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Sir Paul Nurse calls for public engagement with scientists and Parliament over gene editing

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An article on 'Gene editing: Is era of designer humans getting close', by Fergus Walsh, BBC medical correspondent on the BBC website on 3 December 2015, quotes Sir Paul Nurse's calls for a public debate on gene editing.

Sir Paul Nurse is Chief Executive of the Crick Institute  and was formerly President of the Royal Society. The Francis Crick Institute has applied for a licence to do embryo gene editing to the Human Fertilisation and Embryology Authority (HFEA) - the HFEA commissioned the mitochondrial replacement dialogue supported by Sciencewise. The call for further public engagement potentially builds on the success of the earlier HFEA dialogue. The article describes his views as follows:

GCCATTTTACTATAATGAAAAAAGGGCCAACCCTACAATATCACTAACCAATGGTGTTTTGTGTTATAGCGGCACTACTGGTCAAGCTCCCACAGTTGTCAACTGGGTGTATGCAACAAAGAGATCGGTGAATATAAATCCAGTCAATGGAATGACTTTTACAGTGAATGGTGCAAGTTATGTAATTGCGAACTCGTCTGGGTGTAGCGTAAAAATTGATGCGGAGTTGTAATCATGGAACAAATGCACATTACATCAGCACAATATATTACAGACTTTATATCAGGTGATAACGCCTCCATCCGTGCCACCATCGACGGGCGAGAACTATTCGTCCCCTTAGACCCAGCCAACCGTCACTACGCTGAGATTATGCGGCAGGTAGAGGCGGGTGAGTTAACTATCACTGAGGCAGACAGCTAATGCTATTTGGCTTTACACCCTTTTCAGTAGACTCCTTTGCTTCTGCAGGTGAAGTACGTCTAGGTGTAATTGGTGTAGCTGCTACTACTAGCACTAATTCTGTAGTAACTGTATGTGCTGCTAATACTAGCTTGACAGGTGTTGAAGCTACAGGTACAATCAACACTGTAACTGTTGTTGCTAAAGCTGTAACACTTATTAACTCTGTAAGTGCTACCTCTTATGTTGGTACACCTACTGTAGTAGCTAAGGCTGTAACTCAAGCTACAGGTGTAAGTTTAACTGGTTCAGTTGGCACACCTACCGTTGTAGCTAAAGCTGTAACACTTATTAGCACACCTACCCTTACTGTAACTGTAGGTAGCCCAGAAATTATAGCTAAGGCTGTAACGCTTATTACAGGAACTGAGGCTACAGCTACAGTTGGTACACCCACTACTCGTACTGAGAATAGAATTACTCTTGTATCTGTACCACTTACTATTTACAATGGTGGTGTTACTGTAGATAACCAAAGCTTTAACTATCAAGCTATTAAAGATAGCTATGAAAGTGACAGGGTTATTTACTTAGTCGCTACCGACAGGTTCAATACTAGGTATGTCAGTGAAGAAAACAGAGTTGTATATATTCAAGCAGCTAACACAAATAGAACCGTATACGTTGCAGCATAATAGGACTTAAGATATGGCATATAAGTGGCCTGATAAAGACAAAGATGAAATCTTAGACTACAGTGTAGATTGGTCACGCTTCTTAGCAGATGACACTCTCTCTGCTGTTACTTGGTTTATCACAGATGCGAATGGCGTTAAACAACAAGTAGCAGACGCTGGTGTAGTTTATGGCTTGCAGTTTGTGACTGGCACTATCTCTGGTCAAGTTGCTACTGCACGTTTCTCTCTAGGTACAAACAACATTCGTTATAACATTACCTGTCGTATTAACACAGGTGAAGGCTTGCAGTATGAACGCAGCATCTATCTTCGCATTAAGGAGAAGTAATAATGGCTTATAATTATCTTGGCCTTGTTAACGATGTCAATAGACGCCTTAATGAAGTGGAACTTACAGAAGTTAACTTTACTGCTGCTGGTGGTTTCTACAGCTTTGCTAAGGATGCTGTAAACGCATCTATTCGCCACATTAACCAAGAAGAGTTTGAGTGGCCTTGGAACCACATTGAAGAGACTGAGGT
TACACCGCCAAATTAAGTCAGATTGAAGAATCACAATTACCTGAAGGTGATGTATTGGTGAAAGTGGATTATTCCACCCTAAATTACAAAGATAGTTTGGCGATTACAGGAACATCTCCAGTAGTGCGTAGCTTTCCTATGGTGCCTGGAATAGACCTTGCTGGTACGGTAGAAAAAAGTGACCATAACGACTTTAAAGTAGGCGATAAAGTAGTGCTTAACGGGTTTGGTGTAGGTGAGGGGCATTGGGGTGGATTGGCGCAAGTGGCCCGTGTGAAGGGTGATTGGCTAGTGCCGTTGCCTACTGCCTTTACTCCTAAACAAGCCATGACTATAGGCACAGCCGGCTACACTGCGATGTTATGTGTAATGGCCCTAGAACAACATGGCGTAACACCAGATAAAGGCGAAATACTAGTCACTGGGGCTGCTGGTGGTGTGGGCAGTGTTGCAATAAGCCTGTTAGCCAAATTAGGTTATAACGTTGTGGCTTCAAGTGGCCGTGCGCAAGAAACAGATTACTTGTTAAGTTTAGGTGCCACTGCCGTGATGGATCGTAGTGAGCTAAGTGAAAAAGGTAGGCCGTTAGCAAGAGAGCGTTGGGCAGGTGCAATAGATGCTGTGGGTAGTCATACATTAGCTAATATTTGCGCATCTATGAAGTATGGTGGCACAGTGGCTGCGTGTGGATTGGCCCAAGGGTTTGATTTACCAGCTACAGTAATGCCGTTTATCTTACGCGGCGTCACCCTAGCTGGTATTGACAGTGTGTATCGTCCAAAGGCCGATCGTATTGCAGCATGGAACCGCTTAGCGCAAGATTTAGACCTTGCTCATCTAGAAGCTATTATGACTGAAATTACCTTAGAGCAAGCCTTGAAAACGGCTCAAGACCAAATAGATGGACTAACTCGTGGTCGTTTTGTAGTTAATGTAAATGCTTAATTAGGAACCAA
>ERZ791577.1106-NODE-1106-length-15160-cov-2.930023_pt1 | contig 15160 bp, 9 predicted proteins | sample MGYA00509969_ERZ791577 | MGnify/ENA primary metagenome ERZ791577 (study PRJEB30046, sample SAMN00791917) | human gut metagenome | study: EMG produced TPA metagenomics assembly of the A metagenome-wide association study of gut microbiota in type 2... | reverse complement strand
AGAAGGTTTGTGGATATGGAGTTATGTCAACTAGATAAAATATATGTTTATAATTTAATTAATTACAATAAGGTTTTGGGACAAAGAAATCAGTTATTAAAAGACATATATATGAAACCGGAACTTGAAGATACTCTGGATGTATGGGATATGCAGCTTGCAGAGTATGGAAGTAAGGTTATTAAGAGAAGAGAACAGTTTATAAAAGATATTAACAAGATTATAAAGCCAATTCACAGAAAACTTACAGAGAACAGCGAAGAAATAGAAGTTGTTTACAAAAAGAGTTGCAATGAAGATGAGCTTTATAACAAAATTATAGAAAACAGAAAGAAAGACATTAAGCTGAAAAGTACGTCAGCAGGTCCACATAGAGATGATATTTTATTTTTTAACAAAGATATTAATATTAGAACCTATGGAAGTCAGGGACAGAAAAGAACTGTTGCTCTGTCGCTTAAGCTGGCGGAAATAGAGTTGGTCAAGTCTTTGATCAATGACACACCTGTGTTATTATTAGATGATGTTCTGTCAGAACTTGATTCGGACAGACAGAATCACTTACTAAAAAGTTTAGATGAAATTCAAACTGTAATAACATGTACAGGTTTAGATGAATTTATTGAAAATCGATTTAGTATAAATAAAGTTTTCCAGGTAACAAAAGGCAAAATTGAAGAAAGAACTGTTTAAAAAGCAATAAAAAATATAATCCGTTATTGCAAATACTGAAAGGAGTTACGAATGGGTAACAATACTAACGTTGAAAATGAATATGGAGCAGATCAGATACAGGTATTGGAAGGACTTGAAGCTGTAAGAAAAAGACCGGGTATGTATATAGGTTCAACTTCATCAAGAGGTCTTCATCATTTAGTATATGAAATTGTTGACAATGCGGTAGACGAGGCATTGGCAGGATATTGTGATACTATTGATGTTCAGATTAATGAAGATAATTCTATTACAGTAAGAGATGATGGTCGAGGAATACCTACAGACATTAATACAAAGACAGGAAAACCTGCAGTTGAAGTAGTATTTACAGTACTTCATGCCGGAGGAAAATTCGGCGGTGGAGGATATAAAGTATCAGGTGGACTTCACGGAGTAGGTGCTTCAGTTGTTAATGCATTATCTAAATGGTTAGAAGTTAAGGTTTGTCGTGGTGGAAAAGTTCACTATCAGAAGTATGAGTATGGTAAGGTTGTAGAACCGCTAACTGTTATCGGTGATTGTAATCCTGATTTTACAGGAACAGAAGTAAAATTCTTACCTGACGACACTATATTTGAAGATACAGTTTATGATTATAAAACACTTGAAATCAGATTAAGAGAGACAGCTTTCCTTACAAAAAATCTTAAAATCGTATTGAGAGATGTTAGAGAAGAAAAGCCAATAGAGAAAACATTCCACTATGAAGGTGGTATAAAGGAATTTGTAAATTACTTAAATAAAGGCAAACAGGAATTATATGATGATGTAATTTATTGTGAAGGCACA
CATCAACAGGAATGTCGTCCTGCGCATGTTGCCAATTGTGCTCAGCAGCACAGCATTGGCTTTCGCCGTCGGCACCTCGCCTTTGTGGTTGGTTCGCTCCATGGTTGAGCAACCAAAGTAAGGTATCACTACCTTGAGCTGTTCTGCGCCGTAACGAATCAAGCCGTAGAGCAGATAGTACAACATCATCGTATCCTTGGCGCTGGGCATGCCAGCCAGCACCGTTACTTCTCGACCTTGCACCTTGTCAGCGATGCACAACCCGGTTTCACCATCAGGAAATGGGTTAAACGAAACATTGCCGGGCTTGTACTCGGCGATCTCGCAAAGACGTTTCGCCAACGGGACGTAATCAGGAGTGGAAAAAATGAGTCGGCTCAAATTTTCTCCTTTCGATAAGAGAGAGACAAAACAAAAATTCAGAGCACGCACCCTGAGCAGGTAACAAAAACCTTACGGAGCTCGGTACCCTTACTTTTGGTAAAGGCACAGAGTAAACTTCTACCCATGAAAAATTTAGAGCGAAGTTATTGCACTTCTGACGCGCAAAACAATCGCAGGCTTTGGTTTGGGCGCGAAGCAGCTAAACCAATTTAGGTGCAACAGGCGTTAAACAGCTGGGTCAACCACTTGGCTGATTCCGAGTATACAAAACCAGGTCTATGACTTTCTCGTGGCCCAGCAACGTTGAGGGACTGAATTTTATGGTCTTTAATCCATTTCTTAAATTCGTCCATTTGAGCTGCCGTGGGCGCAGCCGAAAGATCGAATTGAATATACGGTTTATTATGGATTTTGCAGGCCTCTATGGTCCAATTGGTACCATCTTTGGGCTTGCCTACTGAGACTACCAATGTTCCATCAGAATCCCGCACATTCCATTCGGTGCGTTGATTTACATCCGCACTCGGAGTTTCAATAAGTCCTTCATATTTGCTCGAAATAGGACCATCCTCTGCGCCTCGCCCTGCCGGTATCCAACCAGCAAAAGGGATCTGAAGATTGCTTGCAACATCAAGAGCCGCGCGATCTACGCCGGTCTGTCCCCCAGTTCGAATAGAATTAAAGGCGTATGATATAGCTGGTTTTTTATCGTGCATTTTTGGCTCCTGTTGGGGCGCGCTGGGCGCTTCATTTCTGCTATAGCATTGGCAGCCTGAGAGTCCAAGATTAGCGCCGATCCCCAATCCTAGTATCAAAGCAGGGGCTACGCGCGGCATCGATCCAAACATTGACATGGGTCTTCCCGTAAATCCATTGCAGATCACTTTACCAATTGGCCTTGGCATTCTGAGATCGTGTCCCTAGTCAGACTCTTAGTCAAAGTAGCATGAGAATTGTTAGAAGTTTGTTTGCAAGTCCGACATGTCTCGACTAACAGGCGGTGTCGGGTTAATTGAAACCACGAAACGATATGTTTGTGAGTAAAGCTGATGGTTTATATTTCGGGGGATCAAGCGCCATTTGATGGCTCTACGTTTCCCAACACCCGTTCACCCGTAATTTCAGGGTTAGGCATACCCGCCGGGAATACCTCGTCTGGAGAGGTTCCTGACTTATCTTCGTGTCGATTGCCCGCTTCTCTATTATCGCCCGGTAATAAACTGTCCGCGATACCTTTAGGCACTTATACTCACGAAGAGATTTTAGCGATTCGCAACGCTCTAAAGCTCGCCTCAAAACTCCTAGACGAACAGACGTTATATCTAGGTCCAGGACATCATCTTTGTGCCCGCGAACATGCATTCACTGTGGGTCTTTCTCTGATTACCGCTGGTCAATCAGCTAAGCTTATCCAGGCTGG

"Sir Paul Nurse, director of the Crick, says the research may ultimately lead to improved efficiency of IVF and new treatments to reduce the rate of miscarriages.

He said: 'This will really advance our ability to do research in human cells to understand how they work in health and disease - so it will be hugely significant.'

He also wants a public debate about the potential for gene editing to cure genetic conditions, which he believes might come in the next decade.

'If it's the case, we need to be well prepared for it and that means a proper engagement between the public, scientists and Parliament.

'The good news is that we are the best nation for discussing these issues that I've come across - but the debate must start now.'"

www.bbc.co.uk/news/health-34994180

See related project page: Mitochondria Replacement